Innovative research projects set to maximise dairy production chain
Vistamilk is the youngest SFI research centre but it is already yielding impressive results
Teagasc geneticists Dr Donagh Berry and Dr Deirdre Purfield have been analysing the cattle genome for genes that regulate size. ‘You hear people talk about farm to fork,’ says Dr Berry. ‘We talk about soil to society and pasture to plate.’
New ways to capitalise on Ireland’s natural grass-based milk production system, the development of new health-giving dairy products, and ways to reduce the carbon footprint of Ireland’s cattle. These are among the ground-breaking research projects being undertaken by the Vistamilk Science Foundation Ireland Research Centre.
Established in September 2018, Vistamilk is the youngest SFI research centre. Its mandate is to facilitate the development and deployment of new knowledge, new technologies and new decision support tools to maximise the efficiency and effectiveness of the entire dairy production chain.
“We focus on milk production and processing,” says director Donagh Berry. “You hear people talk about farm to fork; we talk about soil to society and pasture to plate.”
According to Berry, there are three main components to the centre’s work – soil and pasture, the cow, and food products.
The soil and pasture element looks at areas such as carbon sequestration, farming weather forecasts, grass growth prediction, and different types of grass that will grow in colder weather.
A particular area of interest is the greenhouse gas emissions which are attributed to Irish agriculture.
“Beef and dairy cattle and sheep are ruminants and produce greenhouse gases, but we don’t know what their net contribution is,” says Berry. “Grass and soil form a carbon sink and we have to figure out how much it consumes. We can measure this by using eddy covariance towers, but they are very expensive. We are going to place a number of them around the country to measure the amount of carbon being taken up.”
He points out that beef cattle tend not to be highly stocked and that this could mean the carbon sequestration by the land could more than make up for the emissions from the cattle. “There could be a net gain from the land,” he adds. “If you could combine with fintech, there could be some kind of monetisation of the carbon. Beef farmers could sell carbon credits to dairy farmers.
If you can reduce carbon emissions by feeding the cows garlic, are you going to have garlic flavoured milk that no one wants to buy?
“The relationships are there already, and the trade could be underpinned by blockchain. Vistamilk doesn’t have expertise in blockchain but we are looking for partners in the area.”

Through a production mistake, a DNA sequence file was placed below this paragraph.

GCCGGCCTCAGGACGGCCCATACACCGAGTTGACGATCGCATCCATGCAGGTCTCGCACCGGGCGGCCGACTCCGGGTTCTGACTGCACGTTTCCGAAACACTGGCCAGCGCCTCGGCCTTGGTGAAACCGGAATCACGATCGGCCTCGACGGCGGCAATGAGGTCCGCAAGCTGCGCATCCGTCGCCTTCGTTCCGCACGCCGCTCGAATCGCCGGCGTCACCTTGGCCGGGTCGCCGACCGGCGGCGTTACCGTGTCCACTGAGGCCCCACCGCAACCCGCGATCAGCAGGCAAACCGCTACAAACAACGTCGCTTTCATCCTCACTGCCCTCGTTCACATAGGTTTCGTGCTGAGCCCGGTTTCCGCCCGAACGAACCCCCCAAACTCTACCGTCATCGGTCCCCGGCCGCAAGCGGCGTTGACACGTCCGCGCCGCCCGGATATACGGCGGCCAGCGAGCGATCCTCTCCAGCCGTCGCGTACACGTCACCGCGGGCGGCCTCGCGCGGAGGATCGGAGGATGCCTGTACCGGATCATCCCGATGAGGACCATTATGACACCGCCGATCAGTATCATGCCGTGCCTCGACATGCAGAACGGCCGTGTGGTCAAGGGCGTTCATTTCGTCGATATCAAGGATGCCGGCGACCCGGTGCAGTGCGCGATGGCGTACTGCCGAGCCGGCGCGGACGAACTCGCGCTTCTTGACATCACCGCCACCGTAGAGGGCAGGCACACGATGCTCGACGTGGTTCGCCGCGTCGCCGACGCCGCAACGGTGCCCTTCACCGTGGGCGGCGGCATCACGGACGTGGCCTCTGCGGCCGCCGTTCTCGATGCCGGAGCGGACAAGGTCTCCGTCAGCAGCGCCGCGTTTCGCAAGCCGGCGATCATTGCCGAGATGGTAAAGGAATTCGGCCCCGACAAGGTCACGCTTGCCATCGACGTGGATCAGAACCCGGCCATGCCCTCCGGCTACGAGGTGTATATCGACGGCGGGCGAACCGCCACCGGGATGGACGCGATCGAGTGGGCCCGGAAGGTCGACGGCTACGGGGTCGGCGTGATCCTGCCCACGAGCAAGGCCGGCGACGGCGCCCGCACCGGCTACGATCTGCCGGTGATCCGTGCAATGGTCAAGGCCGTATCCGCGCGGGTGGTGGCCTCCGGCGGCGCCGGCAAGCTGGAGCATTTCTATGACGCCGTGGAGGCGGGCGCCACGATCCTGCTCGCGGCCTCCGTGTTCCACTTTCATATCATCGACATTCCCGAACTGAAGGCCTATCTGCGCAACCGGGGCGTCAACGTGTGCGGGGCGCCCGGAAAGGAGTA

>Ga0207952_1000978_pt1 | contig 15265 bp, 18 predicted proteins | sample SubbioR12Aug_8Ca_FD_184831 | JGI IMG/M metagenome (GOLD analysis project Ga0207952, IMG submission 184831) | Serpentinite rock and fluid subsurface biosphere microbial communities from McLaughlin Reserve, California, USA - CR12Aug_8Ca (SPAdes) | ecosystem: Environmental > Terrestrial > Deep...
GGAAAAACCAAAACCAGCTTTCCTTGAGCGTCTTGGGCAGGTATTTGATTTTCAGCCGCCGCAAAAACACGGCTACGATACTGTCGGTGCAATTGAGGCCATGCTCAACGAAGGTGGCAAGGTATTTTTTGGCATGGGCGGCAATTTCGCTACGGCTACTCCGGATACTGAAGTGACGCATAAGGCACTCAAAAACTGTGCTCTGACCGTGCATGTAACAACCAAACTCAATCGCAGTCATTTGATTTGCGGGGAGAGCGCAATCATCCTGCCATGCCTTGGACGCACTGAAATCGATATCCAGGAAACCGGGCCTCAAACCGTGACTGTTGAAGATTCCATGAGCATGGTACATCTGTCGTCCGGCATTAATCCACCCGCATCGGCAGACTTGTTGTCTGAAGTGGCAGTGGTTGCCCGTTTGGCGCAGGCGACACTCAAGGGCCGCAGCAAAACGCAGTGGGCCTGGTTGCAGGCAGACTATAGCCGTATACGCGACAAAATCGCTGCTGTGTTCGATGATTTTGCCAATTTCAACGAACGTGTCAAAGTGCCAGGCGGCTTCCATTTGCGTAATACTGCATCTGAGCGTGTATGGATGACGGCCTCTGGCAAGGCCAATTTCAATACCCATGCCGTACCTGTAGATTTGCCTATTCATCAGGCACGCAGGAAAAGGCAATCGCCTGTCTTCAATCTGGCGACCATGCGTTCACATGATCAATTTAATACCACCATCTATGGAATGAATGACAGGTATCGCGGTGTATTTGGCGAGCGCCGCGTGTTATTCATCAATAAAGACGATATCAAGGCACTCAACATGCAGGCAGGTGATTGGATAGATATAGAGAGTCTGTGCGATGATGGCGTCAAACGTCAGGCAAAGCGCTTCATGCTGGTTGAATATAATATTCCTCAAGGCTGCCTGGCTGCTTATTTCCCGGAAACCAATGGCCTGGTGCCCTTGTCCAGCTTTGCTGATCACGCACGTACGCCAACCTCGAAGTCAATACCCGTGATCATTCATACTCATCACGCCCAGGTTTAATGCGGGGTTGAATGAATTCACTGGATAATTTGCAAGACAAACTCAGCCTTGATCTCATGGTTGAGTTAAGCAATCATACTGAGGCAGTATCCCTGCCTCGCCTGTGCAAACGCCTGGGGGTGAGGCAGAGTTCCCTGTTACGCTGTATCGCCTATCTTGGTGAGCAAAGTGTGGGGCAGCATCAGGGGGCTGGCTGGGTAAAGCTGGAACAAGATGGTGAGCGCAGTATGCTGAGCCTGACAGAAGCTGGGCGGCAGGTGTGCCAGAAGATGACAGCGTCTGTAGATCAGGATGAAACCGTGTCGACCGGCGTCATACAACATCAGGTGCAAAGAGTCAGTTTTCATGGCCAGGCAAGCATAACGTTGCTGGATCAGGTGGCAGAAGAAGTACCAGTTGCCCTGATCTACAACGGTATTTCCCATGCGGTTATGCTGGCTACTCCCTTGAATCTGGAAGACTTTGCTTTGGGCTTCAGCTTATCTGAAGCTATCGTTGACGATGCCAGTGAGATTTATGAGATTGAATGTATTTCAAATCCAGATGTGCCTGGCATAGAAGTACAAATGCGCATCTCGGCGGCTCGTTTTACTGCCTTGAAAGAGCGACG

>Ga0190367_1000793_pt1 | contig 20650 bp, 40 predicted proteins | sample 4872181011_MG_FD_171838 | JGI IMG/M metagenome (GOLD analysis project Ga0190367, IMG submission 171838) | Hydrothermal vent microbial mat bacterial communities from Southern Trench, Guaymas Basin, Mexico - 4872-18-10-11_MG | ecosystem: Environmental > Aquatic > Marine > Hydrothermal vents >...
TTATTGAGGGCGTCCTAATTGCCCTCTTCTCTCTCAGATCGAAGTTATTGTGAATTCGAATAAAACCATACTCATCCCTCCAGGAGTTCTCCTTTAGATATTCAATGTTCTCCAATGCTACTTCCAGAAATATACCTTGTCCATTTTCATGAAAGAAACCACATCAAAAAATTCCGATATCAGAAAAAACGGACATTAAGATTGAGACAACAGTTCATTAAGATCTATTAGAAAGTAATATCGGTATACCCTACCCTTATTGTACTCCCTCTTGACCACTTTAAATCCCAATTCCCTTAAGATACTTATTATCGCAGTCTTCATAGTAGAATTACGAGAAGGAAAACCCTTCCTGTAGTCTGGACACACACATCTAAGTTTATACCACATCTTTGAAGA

Greenhouse gas emissions are also a focus of the centre’s work on cows. “We are looking at feeding cattle differently to reduce their greenhouse gas production,” says Berry. “We are feeding them different supplements based on garlic or citrus. But if you can reduce carbon emissions by feeding the cows garlic, are you going to have garlic flavoured milk that no one wants to buy?”
Sustainability can be a market differentiator for Irish food products, he contends. “We can measure how much methane an animal produces, and most Irish beef and dairy could be sold as low carbon products. We could put a QR code on meat and dairy products which would give consumers information on its sustainability metrics. And not just its environmental characteristics but all aspects of its production with traceability all the way back to the individual farm. The whole thing could be underpinned with blockchain. This could become a real point of differentiation in the market.”
Another piece of research relates to calf prices at mart. Marts have gone virtual due to Covid-19 and that makes it more difficult for farmers buying and selling calves to judge what is a fair price. Vistamilk has developed technology that will give them an estimated value for a calf based on a range of different factors.
The development of healthier dairy products is another area of focus. Irish dairy products are naturally quite healthy in any case, Berry explains, with Irish butter being yellower than American butter due to higher concentrations of beta carotene, which has known health benefits.
“One of our researchers in Waterford is looking at carotenoid compounds and their relationship to cognitive ability,” he continues. “How do we get more of them into dairy products? They are already in milk at a low level and you can buy them off the shelf in tablet form. Can we get them into milk products like yogurt? That could be very good from a human health perspective.
“We are producing a lot more milk than we used to, and markets will become saturated with traditional products. High carotenoid milk and other health products could be very interesting from that point of view.”